Catnip gets Isabelle’s and Stinky Louise’s motors humming, while my third cat Puccini is distinctly not a stoner. What’s up with Meowy Wowie? Catnip is nonaddictive and completely harmless in cats, affecting about three-quarters of them (all types, by the way, including lions and tigers). The active ingredient is naturally occurring oil (nepetalactone). Here’s how it works. The oil enters nasal tissue once inhaled, stimulating neurons which trigger certain regions of the brain. Those regions (amygdala and hypothalamus) impact a whole lot of your cats’ internal world, from emotions to hunger to sexual drive. In other words, the typical cat rolling around on the carpet in an apparently blissed-out state, followed by a case of the munchies. Sound familiar? (Beware: reasons unknown, some cats get aggressive on catnip, sort of the “nasty drunk” syndrome).
Catnip does not get people high (cats’ brains and those of undergrads are very different organs) but the behaviors certainly have a lot in common. But what about dogs…? A stimulant for cats, catnip can have the opposite effect when consumed by a dog (or if in fact swallowed rather than inhaled by cats). Think “dog nap” instead of catnip. The plant is sometimes used as a natural pooch sedative: a few fresh catnip leaves (up to a half teaspoon per pound of food, or a few leaves sprinkled in the drinking water) may help calm an anxious pup (keep in mind as July 4 approaches). Catnip is also a possible flatulence remedy and a diuretic (a drug which promotes urination) in both people and dogs, plus a mosquito repellent, although I’d strongly recommend a chat with either your own M.D. or your veterinarian before starting a regimen of catnip for you or your pooch.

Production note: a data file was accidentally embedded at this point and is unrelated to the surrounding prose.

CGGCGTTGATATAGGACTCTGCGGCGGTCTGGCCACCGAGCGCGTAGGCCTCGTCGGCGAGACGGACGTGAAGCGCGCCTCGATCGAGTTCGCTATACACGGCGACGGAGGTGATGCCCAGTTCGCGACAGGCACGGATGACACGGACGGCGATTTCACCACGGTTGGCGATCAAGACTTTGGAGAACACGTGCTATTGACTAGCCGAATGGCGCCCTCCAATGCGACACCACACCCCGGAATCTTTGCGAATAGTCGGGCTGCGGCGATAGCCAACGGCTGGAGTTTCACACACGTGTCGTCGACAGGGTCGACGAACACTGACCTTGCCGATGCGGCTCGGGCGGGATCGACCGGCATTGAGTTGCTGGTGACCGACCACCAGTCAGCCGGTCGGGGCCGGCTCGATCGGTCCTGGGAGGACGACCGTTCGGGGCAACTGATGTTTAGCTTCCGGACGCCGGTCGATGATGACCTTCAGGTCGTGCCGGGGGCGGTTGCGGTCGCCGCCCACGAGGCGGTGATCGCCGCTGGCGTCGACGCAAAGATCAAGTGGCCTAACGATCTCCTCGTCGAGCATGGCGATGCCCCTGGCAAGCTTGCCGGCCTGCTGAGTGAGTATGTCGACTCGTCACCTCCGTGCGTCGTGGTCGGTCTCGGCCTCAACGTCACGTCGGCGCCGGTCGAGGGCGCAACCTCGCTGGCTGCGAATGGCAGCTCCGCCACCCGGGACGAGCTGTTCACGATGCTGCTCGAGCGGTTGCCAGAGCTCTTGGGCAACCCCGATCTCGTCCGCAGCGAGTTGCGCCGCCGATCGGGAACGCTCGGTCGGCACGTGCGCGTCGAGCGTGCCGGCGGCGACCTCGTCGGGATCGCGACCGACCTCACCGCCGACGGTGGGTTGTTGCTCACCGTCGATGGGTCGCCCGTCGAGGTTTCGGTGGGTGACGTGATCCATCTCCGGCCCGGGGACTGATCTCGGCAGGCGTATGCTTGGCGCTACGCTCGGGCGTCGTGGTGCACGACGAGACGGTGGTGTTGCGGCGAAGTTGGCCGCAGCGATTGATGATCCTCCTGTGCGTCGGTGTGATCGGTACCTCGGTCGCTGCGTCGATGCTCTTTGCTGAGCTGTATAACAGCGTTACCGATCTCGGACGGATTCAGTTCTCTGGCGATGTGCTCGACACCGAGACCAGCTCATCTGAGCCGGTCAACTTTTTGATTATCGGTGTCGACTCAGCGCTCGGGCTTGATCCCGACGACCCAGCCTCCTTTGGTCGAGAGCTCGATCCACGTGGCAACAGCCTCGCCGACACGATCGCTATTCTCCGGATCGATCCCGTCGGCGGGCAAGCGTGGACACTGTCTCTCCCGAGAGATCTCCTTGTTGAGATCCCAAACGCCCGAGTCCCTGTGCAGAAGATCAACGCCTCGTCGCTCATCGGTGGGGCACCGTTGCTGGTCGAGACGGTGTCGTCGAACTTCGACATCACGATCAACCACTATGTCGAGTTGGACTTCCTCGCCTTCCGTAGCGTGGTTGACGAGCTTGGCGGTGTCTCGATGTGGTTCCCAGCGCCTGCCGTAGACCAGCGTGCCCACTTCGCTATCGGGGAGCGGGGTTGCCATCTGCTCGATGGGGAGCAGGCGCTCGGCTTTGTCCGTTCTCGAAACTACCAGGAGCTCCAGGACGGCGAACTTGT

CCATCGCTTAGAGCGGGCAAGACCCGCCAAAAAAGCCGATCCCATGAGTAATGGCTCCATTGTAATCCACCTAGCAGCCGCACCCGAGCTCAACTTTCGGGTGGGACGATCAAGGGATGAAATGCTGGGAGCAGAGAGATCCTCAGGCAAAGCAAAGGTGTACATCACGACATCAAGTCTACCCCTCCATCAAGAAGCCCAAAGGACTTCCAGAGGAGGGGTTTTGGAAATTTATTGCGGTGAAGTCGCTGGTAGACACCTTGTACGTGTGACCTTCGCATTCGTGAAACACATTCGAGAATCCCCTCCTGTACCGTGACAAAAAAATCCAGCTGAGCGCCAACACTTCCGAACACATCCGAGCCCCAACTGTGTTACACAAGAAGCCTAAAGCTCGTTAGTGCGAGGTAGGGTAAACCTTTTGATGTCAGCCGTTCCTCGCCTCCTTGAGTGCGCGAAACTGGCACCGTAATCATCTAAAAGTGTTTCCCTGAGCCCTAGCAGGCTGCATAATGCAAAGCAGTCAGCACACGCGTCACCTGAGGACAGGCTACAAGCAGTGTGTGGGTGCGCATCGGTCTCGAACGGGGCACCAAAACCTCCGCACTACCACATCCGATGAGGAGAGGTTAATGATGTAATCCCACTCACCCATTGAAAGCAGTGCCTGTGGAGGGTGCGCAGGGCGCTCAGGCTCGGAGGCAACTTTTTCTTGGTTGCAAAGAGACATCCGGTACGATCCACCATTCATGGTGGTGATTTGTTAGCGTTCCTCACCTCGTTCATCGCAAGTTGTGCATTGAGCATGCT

So while catnip’s effect runs from benign to potentially helpful (and damn funny with two of my cats), how concerned should we be about our pets and the now legal drug marijuana? That’s next week’s column.
Ken White is the president of the Peninsula Humane Society & SPCA.